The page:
By addressing factors like anxiety, depression, substance use, and overall mental well-being, Minder aims to enhance users’ readiness to change, self-efficacy, and connection to support.

As noted in Dr. Vigo’s most recent publication, 1,496 UBC Vancouver students were involved in the study which established that Minder was effective in decreasing depression, anxiety, binge drinking, cannabis use, and improving wellbeing. Participants with full access to Minder’s features showed significant reductions in depression and anxiety after the follow up questionnaire.

Future directions

“We’ve already established the effectiveness and feasibility of this app, and now what we want to do is something more along the lines of precision medicine, where we can have many pathways built into the app,” says Dr. Vigo.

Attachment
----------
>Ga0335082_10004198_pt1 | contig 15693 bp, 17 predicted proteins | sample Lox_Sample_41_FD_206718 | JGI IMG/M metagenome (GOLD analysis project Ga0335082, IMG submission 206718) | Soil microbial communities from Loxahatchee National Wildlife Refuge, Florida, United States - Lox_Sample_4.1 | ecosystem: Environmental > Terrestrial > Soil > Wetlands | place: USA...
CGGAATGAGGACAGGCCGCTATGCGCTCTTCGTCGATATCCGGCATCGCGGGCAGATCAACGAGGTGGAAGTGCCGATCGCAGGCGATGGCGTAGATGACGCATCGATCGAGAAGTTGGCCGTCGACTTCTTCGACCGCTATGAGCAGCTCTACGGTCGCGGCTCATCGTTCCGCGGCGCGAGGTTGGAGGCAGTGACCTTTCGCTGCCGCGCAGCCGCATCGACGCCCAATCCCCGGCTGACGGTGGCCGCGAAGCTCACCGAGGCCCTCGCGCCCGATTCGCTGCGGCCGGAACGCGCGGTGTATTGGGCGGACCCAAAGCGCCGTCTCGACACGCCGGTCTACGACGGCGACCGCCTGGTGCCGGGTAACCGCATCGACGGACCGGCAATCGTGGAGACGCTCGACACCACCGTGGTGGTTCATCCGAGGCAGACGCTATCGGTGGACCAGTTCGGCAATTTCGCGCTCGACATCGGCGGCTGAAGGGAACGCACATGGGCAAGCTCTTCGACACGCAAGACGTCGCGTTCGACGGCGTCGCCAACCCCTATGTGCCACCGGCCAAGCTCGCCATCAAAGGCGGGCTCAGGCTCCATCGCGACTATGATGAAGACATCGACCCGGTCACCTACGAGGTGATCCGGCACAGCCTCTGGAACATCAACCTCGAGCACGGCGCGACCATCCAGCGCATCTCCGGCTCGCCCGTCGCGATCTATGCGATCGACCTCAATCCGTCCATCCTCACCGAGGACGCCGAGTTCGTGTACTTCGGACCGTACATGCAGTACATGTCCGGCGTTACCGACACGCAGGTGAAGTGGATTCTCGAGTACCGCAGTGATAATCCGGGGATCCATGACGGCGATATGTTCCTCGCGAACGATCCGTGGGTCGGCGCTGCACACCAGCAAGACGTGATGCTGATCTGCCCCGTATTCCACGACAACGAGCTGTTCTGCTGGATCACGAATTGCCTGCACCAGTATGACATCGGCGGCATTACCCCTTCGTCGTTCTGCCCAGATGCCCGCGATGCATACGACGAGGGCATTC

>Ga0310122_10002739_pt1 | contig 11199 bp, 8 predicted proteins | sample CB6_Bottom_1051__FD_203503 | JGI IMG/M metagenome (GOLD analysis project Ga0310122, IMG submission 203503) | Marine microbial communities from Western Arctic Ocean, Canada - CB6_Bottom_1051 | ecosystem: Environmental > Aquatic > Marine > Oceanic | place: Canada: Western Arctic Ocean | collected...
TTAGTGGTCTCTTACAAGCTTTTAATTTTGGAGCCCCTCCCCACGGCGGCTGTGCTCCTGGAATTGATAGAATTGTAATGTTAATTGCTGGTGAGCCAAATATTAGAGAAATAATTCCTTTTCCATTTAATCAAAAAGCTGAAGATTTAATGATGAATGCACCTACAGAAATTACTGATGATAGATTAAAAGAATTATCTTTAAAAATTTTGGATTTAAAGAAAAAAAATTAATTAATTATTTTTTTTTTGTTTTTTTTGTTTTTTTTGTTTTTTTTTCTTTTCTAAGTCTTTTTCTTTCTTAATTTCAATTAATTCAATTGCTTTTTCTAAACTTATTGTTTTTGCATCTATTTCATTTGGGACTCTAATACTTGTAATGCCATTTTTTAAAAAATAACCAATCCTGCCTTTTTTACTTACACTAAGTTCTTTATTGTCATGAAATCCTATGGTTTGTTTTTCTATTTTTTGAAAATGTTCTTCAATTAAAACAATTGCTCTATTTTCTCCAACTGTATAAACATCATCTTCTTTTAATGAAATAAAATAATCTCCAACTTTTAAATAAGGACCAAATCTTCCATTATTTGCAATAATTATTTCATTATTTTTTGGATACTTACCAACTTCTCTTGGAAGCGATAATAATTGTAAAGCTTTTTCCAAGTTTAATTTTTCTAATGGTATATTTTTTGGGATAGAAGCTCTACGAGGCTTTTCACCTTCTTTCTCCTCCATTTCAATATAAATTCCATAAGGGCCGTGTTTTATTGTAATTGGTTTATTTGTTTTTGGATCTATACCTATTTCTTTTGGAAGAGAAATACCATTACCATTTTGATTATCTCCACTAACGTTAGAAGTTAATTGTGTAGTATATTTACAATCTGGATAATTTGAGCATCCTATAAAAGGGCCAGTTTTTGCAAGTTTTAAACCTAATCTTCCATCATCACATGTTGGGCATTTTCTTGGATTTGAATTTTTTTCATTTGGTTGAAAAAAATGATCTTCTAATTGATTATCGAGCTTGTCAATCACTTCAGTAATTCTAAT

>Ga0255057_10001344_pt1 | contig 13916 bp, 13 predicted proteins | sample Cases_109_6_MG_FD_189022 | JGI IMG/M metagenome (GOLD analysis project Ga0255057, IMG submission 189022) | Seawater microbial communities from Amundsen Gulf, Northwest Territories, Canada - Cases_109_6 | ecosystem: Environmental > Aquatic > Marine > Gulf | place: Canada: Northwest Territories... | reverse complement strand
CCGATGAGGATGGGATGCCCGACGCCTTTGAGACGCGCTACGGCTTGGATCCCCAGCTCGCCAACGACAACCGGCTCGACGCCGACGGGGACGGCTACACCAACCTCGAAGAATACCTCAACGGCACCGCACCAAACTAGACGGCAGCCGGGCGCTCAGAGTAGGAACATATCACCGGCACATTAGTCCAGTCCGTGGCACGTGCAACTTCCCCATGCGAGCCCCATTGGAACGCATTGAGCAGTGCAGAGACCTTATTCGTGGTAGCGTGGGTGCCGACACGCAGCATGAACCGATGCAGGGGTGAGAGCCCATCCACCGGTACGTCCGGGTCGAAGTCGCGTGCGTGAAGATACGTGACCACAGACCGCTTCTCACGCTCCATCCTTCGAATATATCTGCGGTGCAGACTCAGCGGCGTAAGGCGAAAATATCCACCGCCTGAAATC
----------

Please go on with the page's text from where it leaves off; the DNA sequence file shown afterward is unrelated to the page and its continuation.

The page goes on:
Due to concerns about the current effectiveness and safety of using existing artificial intelligence tools in a psychotherapeutic context, Minder does not currently use artificial intelligence (AI). However, he is enthusiastic about the possibility of integrating AI to enhance Minder’s personalization, flexibility, and responsiveness, seeing its potential as “a tool which is responsive, flexible and has a lot of advantages over a highly structured chatbot.”

Dr. Vigo’s lab is exploring the possibility of incorporating large language models allowing the chatbot to provide more personalized but nonetheless curated responses to students in need. Currently, the chatbot is very structured, with separate options for each type of intervention. Students can respond to prompts with multiple-choice answers and in unstructured text boxes.

Moving forward, the lab plans to leverage AI to analyze student responses and let it flag content, creating a more responsive interaction. In addition, Dr. Vigo wants to incorporate AI into the suggestion algorithm of the app. Unlike the current model, which requires students to select areas of interest, he envisions a more personalized approach where students are “nudged into the best choice for them.” This would result in each student receiving a unique pathway tailored to their needs.